Jodie Foster chose a very public setting to talk about being a lesbian, and her comments and the reaction to them say a lot about the politics of coming out
Jodie Foster spoke frankly about her life as a lesbian Sunday night in a Golden Globes speech that thrust her into the center of the gay rights debate whether she likes it or not.
By deciding to address the subject of her sexuality in a spectacularly public setting, while also articulating a defense of personal privacy, she upended the casual way that other gay movie and music stars have been revealing their orientation in recent years.
They chose to nudge the closet door ajar by dropping the "g" word in interviews — like "The Big Bang Theory" star Jim Parsons — or by tweeting pictures of their significant others lounging on a couch, as "Kyle XY" actor Matt Dallas did last week.
But Foster made coming out a big deal again, shattering her glass closet, while never actually saying the words, "I'm gay."
"When she decided to address her sexuality last night, however indirectly she did it, she was talking about gay rights at a critical moment," Dustin Lance Black, the openly gay screenwriter behind "Milk," said. "There is a case in that will be in front of the Supreme Court soon that will decide if gay and lesbian people will be allowed to marry. By coming out, she sends a message to the country that we are everyone and everywhere. We're your friends, your neighbors, and we're the people who have been entertaining you for the last 47 years."
The speech itself was fascinating, because it was raw, but also grudging. Some gay activists have long agitated for Foster to speak frankly about being a lesbian and at various points, her speech seemed to be a challenge to any group who would seek to exploit her celebrity for its own ends. My life belongs to me, she seemed to be saying.
"I hope you're not disappointed that there won't be a big coming-out speech tonight because I already did my coming out about a thousand years ago back in the Stone Age, in those very quaint days when a fragile young girl would open up to trusted friends and family and co-workers and then gradually, proudly to everyone who knew her, to everyone she actually met," Foster said, as her two sons, Charles, 14, and Kit, 12, looked on from the audience. "But now I'm told, apparently that every celebrity is expected to honor the details of their private life with a press conference, a fragrance and a prime-time reality show."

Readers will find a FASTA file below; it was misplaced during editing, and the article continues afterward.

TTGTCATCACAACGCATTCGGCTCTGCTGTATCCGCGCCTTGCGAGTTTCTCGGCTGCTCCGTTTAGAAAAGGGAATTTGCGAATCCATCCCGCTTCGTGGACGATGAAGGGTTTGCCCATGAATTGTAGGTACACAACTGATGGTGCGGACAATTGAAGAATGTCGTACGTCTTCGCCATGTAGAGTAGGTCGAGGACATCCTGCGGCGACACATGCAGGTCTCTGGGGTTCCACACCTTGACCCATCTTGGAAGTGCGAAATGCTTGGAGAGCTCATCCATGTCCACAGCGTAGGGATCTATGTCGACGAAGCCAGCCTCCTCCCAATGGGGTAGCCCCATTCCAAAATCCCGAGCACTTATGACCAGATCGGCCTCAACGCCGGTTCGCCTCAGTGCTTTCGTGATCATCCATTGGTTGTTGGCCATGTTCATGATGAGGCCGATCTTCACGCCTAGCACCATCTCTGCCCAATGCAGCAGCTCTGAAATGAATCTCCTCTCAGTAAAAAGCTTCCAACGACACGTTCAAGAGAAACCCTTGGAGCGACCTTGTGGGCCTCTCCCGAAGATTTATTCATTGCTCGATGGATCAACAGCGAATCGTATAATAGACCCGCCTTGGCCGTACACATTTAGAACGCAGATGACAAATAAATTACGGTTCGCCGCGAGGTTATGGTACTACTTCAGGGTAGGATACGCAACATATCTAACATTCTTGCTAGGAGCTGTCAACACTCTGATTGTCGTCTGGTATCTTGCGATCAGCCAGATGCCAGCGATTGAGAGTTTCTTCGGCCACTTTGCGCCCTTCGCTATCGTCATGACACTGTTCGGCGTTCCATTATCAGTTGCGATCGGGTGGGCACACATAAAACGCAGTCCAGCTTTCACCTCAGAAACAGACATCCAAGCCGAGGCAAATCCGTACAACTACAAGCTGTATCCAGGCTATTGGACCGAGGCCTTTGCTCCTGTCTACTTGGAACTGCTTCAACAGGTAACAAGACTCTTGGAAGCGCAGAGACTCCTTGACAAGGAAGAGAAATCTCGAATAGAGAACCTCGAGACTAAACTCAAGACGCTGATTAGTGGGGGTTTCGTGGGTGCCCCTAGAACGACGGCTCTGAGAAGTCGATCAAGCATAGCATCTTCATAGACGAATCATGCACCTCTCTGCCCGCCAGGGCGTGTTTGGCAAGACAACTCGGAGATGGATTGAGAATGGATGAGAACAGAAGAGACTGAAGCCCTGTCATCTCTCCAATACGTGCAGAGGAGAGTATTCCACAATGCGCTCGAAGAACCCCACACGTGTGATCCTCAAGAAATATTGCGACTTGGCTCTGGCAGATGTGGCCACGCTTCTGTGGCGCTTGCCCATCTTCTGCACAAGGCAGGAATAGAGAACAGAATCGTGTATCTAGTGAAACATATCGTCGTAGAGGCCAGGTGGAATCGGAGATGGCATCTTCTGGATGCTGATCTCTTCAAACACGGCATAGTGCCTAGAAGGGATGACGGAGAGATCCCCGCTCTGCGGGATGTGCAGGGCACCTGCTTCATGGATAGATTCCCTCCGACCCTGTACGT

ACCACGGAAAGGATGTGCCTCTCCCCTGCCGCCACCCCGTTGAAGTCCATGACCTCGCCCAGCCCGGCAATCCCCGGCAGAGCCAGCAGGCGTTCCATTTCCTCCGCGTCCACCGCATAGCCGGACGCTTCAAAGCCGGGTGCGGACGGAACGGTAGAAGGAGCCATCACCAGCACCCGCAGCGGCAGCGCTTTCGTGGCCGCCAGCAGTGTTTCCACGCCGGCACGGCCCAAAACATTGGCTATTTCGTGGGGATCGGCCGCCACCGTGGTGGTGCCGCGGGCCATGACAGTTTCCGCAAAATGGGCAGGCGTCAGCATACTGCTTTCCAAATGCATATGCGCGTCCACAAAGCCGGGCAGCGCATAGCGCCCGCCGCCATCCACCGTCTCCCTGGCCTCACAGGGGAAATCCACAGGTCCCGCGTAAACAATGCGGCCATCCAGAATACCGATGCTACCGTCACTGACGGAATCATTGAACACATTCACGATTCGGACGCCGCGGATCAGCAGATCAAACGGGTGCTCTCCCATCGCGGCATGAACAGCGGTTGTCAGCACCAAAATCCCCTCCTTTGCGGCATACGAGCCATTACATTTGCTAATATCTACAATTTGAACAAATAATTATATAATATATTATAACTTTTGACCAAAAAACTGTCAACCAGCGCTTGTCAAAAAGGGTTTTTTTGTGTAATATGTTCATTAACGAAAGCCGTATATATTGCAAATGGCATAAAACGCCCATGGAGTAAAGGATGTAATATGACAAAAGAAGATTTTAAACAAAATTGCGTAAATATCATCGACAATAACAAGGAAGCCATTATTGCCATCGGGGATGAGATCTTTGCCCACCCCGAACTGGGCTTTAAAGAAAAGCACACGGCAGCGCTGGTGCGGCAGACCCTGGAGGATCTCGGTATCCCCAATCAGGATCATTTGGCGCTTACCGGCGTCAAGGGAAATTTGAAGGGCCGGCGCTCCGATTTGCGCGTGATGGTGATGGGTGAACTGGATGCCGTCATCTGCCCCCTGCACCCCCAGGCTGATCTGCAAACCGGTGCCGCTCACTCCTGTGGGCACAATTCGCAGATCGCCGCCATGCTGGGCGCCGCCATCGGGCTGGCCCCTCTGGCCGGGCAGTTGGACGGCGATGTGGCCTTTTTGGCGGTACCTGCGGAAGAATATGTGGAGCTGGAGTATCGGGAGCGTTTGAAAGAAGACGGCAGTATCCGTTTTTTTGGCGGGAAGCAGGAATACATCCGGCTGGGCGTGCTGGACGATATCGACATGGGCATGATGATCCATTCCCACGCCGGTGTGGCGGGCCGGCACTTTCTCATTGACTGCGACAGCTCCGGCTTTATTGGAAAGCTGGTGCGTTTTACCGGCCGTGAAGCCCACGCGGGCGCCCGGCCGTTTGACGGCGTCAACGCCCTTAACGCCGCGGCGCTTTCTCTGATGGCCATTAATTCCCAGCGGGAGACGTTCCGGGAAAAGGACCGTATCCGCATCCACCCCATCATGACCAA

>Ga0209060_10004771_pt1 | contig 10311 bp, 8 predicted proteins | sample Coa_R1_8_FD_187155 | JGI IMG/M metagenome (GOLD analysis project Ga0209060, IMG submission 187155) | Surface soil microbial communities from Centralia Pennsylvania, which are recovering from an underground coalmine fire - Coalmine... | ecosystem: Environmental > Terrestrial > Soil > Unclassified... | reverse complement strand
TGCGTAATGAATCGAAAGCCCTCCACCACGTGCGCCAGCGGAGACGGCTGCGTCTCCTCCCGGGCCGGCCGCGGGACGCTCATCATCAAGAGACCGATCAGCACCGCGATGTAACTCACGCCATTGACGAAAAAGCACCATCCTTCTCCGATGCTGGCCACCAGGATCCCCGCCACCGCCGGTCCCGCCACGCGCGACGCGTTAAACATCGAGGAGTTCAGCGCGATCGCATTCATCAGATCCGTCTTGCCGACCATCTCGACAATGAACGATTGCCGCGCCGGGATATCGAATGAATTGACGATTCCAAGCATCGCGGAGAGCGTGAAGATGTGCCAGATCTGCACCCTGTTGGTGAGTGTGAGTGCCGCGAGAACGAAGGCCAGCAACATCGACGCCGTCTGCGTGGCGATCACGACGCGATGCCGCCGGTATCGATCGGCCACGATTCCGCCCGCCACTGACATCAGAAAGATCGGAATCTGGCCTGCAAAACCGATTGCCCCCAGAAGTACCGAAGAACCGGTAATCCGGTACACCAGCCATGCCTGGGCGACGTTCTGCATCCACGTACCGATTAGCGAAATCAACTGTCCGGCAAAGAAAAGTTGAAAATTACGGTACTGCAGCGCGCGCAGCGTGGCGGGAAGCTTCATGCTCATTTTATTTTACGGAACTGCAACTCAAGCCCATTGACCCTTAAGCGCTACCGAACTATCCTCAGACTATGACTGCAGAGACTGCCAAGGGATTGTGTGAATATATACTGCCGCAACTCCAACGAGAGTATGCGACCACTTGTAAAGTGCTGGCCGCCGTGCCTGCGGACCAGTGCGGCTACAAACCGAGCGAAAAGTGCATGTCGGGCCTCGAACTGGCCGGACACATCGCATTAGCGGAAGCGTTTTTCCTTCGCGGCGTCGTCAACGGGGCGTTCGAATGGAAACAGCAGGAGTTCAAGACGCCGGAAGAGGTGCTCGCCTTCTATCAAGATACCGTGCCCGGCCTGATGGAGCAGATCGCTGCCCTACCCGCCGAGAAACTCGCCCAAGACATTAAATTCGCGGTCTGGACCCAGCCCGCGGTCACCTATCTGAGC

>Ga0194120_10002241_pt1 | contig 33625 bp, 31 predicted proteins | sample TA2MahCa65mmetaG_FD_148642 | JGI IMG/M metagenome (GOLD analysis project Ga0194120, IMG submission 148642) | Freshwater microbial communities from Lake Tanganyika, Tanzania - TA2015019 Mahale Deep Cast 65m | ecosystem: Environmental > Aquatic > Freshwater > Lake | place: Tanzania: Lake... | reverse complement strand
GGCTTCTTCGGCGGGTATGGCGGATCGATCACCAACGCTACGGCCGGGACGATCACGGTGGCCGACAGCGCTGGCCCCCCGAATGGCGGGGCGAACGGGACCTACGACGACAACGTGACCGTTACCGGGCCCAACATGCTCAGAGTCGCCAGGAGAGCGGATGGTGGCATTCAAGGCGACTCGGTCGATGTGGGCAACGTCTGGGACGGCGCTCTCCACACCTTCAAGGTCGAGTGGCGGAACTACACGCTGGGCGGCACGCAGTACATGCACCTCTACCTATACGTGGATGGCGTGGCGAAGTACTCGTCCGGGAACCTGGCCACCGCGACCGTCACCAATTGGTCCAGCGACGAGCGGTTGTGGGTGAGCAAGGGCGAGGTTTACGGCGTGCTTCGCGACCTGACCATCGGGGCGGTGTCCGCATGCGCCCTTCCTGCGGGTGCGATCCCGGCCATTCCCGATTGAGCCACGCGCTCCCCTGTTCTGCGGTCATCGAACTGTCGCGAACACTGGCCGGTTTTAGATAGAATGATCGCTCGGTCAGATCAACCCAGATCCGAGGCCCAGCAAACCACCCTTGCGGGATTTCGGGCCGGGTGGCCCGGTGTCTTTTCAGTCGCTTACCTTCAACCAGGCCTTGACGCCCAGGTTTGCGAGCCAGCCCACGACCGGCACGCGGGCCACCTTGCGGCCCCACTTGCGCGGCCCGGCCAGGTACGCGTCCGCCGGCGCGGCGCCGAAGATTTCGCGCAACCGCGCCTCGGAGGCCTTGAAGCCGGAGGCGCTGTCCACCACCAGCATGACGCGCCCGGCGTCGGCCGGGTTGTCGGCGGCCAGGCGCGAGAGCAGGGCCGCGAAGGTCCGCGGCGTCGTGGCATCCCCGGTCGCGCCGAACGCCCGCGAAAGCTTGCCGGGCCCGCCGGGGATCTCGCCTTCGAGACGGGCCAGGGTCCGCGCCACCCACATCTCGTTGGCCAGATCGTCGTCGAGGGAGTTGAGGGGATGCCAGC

Foster turned 50 last November and her discomfort with addressing her orientation may have been entangled in a different era in which being openly gay was a barrier that prevented actors and actresses from getting A-list roles. Over the last half century, acceptance of gays and lesbians has accelerated dramatically. In a Pew survey conducted last October, 49 percent of respondents favored gay marriage, up from 39 percent four years earlier.
This greater tolerance has left stars like Foster and to a lesser extent people like CNN anchor Anderson Cooper, who acknowledged that he was gay last summer after years of internet speculation, in an awkward position.
"It catches people like Jodie Foster in a bind," said Larry Gross, author of "Contested Closets: The Politics and Ethics of Outing," who is also vice dean at USC's Annenberg School of Communication and Journalism. "What happens to them is at a certain point the culture moved past them and they find themselves standing out there in a semi-opaque glass closet. Everybody in the world knew that she was gay and it was becoming an embarrassment."
Foster tried to explain her hesitancy while accepting the Cecil B. DeMille career achievement award Sunday by saying that it was related to issues of personal privacy. She noted that she has been in the spotlight for half a century, but also implied that she was uncomfortable with the tabloid coverage of celebrities and their obsession to open their private lives to scrutiny in everything from prime time interviews to personal Twitter streams.